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Flickr Photo by Keoni Cabral

SM Online February 2017


The Mirai botnet has been used to launch Distributed Denial of Service (DDoS) attacks with widespread ramifications. Made up of at least 500,000 Internet of Things devices, including Internet-enabled digital video recorders, surveillance cameras, and other embedded devices, the botnet serves as the basis of an ongoing DDoS-for-hire service, which allows attackers to pay a fee to use the botnet to attack the ta​rget of their choice. Higher concentrations of Mirai nodes were observed in China, Hong Kong, Macau, Vietnam, Taiwan, South Korea, Thailand, Indonesia, Brazil, and Spain, according to a threat intelligence report by Arbor Networks.​


In hopes of jumpstarting the development of driverless cars—known as highly automated vehicles (HAVs) in industry parlance—U.S. officials have released new guidelines ​for operating the vehicles safely and securely. 


The U.S. Government Accountability Office​ reports on the privacy and accuracy of two FBI programs that use facial recognition technology to search a database of 64 million Americans’ images and fingerprints.


China passed a controversial cybersecurity bill​ that effectively makes it illegal for users to go online anonymously, among other provisions. The law requires companies to verify users’ identities by collecting users’ real names and personal information.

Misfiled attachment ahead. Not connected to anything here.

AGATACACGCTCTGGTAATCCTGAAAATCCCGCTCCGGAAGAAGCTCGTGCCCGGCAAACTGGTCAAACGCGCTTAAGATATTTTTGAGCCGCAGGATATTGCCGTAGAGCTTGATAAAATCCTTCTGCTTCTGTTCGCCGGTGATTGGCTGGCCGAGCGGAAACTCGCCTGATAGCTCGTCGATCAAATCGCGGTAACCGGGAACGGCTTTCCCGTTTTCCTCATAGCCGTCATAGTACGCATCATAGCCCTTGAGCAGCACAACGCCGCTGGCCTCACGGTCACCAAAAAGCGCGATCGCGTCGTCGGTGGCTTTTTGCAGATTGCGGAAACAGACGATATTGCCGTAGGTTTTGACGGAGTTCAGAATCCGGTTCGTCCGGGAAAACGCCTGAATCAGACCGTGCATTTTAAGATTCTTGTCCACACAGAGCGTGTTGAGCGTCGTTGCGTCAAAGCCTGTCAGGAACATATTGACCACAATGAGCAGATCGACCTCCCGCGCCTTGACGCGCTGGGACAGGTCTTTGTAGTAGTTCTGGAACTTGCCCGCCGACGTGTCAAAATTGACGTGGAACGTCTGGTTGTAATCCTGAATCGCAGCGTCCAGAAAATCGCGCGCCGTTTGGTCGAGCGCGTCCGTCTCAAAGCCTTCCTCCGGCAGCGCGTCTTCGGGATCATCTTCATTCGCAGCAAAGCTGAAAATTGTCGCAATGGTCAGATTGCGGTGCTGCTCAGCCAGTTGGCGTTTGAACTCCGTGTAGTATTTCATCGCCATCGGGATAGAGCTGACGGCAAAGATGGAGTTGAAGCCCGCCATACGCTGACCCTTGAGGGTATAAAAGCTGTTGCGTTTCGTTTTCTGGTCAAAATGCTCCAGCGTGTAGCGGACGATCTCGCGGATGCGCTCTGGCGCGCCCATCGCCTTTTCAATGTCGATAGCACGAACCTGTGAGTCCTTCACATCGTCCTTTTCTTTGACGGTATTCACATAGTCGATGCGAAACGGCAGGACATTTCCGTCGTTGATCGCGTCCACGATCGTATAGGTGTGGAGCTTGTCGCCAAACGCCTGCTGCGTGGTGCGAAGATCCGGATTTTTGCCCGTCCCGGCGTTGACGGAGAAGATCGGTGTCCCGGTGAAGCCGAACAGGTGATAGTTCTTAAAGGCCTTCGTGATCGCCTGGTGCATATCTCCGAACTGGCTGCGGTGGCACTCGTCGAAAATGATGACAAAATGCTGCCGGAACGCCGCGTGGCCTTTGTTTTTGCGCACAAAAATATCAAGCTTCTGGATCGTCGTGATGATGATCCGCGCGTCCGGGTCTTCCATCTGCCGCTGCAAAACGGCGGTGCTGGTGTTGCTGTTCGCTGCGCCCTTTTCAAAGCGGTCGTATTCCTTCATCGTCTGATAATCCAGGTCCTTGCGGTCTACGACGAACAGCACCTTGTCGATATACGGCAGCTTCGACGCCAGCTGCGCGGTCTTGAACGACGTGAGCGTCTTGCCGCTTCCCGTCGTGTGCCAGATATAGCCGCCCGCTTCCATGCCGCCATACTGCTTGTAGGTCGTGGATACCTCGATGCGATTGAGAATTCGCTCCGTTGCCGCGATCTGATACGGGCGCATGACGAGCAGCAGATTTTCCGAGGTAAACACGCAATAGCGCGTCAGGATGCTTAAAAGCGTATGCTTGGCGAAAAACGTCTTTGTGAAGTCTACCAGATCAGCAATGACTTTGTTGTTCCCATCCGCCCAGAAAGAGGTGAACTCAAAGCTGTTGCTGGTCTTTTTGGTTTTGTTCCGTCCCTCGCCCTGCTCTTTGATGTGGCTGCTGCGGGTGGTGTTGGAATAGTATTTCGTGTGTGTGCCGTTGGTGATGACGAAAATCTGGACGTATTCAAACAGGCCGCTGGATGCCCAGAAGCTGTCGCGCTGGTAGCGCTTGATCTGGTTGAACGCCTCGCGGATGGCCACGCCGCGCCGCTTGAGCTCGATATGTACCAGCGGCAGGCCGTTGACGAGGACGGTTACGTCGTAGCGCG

Listen to a special Security Management podcast about the U.S. Presidential Inauguration.


Researchers from the U.S. Government Accountability Office (GAO) went undercover and were able to buy radioactive material through a fake company, revealing weaknesses in nuclear material regulations. A 2012 GAO report​ found weaknesses in the way medical facilities handled radioactive material; these findings led to changes in the way this material is handled.


The United Kingdom enacted legislation dubbed the “Snooper’s Charter”​ that gives the government widespread powers to spy on citizens and limit the use of encryption.


A U.S. appellate court decided that a rule requiring electronic logging devices to monitor truck driver compliance doesn’t violate the Fourth Amendment.